You just never know what kind of experience you’re going to have when you’re out sailing on San Francisco Bay. Val and Greg Gillen enjoyed a very memorable one aboard their Cal 39 Grimsby on Friday, when they were buzzed by a couple of cats. "We were sailing with our friends Jack and Maria Caffey on a gloriously warm day with 10-12 knots of breeze," they said. "As we sailed between Alcatraz and Angel Island, we noticed the AC 45s being towed, and we got some great pictures when they started sailing. Then, as we were reaching across the Bay toward the Cityfront, they came up behind us on the same point of sail. They blasted by close on either side of us but I was too excited to take any pictures! We could hear the whine and hum of their rigs, and Greg and one of the helmsmen exchanged salutes. We added that to our stash of golden moments of sailing!"
The Gillens aren’t the only ones to have had close encounters with AC 45s this month as Oracle Racing has been conducting a testing program in advance of the next America’s Cup World Series Event in San Diego on November 12-20. There’s no word yet on the team’s winter plans following that, but it would be great to see them come out for the Three Bridge Fiasco. Granted, if it not for the generous BAMA ratings, they might have to start the following day, but it would still be pretty cool!
Following the tracker for the Charente-Maritime/Bahia Transat 6.50 left us a little puzzled when it seemed that the Bay’s Emma Creighton inexplicably got smothered by the ITCZ while the boats near her seemed to still be making progress. It turns out the reason was a very good one indeed: Creighton stopped to stand by for Aussie Scott Cavanough when he was forced to abandon his boat. Following a collision with a tanker that left his bow severely damaged and his rig in the down position on Monday night, Cavanough set off the distress button on his Argos beacon. Although there were no details, a report from race organizers indicated that Creighton stopped to stand by with Cavanough all through that night until one of the race’s seven escort vessels arrived to retrieve the latter on Tuesday morning. The stop seems to have cost Creighton dearly, as the Pot au Noir pushed south during that time. We’d be surprised if she doesn’t get some kind of redress for rendering assistance, but we won’t be surprised if she reaps heaps of good karma the rest of the way to Salvador de Bahia, Brazil.
Meanwhile, the leaders are into the southeast trades and legging out over the rest of the fleet as they aim for Fernando de Noronha. Leader David Raison and his crazy scow Teamwork Evolution are across the equator, with a 50-mile lead some 850 miles from the finish. His lead on overall elapsed time is much greater though, and it looks as if it will take a ctastrophe to stop him.
The conditions couldn’t be any more perfect for the fleet of the Baja Ha-Ha 18, says the Grand Poobah. The crew of the mothership, Profligate, called in via sat phone this morning to let us know that — despite an anomaly in their Spot track that shows they sailed a couple miles inland on Cedros Island before gybing — they’re on their approach to Turtle Bay, the first stop of the 700-mile rally that started from San Diego Monday morning.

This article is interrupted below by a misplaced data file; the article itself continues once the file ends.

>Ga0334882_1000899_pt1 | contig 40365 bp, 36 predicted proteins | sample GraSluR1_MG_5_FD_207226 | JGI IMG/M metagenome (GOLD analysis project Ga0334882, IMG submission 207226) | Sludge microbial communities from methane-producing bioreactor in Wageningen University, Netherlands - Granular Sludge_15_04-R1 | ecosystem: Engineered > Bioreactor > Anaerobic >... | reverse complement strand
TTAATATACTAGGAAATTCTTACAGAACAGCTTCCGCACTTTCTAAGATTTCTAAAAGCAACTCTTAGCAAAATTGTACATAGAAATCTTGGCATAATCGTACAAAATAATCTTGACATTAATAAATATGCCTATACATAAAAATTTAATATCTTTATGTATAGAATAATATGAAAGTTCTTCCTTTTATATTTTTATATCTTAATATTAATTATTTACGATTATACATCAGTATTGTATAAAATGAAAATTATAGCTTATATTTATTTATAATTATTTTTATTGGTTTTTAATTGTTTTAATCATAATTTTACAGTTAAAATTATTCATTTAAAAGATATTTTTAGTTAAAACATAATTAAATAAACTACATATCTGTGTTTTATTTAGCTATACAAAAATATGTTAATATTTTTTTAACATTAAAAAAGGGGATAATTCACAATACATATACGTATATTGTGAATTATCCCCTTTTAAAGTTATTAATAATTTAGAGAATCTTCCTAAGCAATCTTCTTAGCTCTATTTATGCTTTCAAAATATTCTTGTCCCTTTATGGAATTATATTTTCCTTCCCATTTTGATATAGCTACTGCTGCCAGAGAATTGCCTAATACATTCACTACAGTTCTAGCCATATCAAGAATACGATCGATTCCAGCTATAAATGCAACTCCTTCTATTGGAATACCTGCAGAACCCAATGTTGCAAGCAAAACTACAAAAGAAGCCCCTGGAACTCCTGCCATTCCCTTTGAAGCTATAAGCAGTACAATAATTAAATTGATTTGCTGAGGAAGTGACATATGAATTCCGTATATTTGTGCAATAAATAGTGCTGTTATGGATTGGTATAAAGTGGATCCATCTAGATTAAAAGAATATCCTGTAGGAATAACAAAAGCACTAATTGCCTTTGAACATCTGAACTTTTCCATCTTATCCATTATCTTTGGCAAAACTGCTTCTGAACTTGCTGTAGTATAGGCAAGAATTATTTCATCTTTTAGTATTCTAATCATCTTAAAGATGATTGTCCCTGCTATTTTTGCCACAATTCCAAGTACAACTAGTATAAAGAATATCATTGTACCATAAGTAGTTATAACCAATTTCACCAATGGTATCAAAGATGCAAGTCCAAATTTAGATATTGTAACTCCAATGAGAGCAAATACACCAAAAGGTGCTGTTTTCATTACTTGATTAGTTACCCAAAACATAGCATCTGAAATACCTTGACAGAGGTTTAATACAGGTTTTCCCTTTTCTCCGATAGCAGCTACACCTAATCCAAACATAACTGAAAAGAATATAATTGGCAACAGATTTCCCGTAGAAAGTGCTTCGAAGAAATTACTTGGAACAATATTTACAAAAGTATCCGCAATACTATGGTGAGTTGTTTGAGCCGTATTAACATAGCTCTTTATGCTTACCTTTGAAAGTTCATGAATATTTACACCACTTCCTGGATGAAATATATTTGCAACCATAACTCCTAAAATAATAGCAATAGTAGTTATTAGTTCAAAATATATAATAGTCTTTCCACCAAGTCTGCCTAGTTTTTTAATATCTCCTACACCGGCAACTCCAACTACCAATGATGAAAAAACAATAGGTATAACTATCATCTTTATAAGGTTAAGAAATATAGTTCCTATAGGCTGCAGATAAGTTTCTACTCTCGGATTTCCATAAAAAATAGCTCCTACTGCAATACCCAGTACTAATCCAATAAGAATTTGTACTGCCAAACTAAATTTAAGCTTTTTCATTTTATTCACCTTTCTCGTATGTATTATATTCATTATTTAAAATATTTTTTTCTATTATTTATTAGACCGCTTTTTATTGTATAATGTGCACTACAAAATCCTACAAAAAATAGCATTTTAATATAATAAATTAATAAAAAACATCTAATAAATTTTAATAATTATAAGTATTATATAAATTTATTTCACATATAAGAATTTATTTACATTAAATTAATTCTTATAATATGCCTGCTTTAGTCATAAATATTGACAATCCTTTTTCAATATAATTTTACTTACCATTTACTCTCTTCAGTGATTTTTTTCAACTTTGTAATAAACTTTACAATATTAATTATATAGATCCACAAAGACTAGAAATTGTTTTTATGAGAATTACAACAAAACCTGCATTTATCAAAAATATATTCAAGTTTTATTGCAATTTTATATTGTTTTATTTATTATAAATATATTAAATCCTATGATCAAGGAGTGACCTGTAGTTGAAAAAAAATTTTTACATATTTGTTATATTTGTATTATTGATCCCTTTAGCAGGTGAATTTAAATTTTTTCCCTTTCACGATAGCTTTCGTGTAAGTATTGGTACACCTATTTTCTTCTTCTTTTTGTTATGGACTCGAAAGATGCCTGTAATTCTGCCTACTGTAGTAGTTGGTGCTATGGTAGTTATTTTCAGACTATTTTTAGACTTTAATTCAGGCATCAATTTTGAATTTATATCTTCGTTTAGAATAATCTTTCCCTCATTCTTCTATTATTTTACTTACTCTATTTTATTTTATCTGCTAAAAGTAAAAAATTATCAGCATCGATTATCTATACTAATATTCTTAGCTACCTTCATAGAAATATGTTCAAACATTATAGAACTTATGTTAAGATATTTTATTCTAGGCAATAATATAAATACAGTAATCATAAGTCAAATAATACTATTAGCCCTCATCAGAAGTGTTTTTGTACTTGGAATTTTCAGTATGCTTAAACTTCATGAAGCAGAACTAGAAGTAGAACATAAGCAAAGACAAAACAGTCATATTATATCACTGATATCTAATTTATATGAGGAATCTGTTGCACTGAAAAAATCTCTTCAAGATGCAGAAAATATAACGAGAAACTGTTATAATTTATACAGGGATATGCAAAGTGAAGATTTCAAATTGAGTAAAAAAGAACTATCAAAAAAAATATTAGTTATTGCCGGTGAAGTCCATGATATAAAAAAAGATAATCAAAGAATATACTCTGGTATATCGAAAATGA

"We had overcast skies and no wind on Monday so we actually instituted a rolling start," said Assistant Poobah Andy Turpin. "That allowed participants to motor down the course until the wind filled in and the committee called the start." With conditions calm throughout the night, that didn’t happen until 7 a.m. yesterday morning. "The wind started to fill in just a little in the wee hours," said Turpin. "It remained light through the day and we had a very calm sea state. It was the perfect introduction to light air sailing for nervous newbies."
"The first day was the lightest day ever in Ha-Ha history," added the Grand Poobah. "But the second day and night were the best ever in terms of pleasant sailing conditions." The breeze built to 12-15 knots and the warm, arid conditions helped Ha-Ha’ers dry out after a damp start. Along with beautiful sailing, boats started catching fish as well, the biggest reportedly being a 40-lb tuna. Profligate even got in on the action, landing four yellowfin.
As for mechanical or medical issues, Dave Satterwhite and Stephanie Esposito on the San Francisco-based C&C Landfall 39 Camanoe reported having to return to port just after the start due to a broken prop shaft. Lars Hassler, who sailed from Japan to participate in the rally aboard his Sweden-based Beneteau Oceanis 500 Jennifer, also returned to San Diego after the start to take care of some electrical issues but has since restarted. Rich and Sheri Crowe aboard the Newport Beach-based Farr 44 Tabu have been under sail since the Coronados, and Tony Haworth’s Alameda-based Kaufman 47 Knot Tide Down has been sailing since the start, thanks to a cranky engine. "One boat reported this morning that they had a minor medical issue," noted Turpin. "They said their smiling muscles were sore from having such perfect conditions."
The bulk of the fleet should reach Turtle Bay by tomorrow, just in time for a party tomorrow night at the Vera Cruz Restaurant. The predicted 20-knot winds should push the stragglers in by Thursday, giving them plenty of time to get ashore for the legendary all-day beach party. Leg 2 will start on Saturday and take the fleet to Bahia Santa Maria by Halloween.
You can follow Profligate‘s Spot track at the link above. There is also a link to the track on the Baja Ha-Ha homepage, and if you’ve ‘liked’ us on Facebook, you’ll get daily (or so) notices in your newsfeed when they’ve checked in.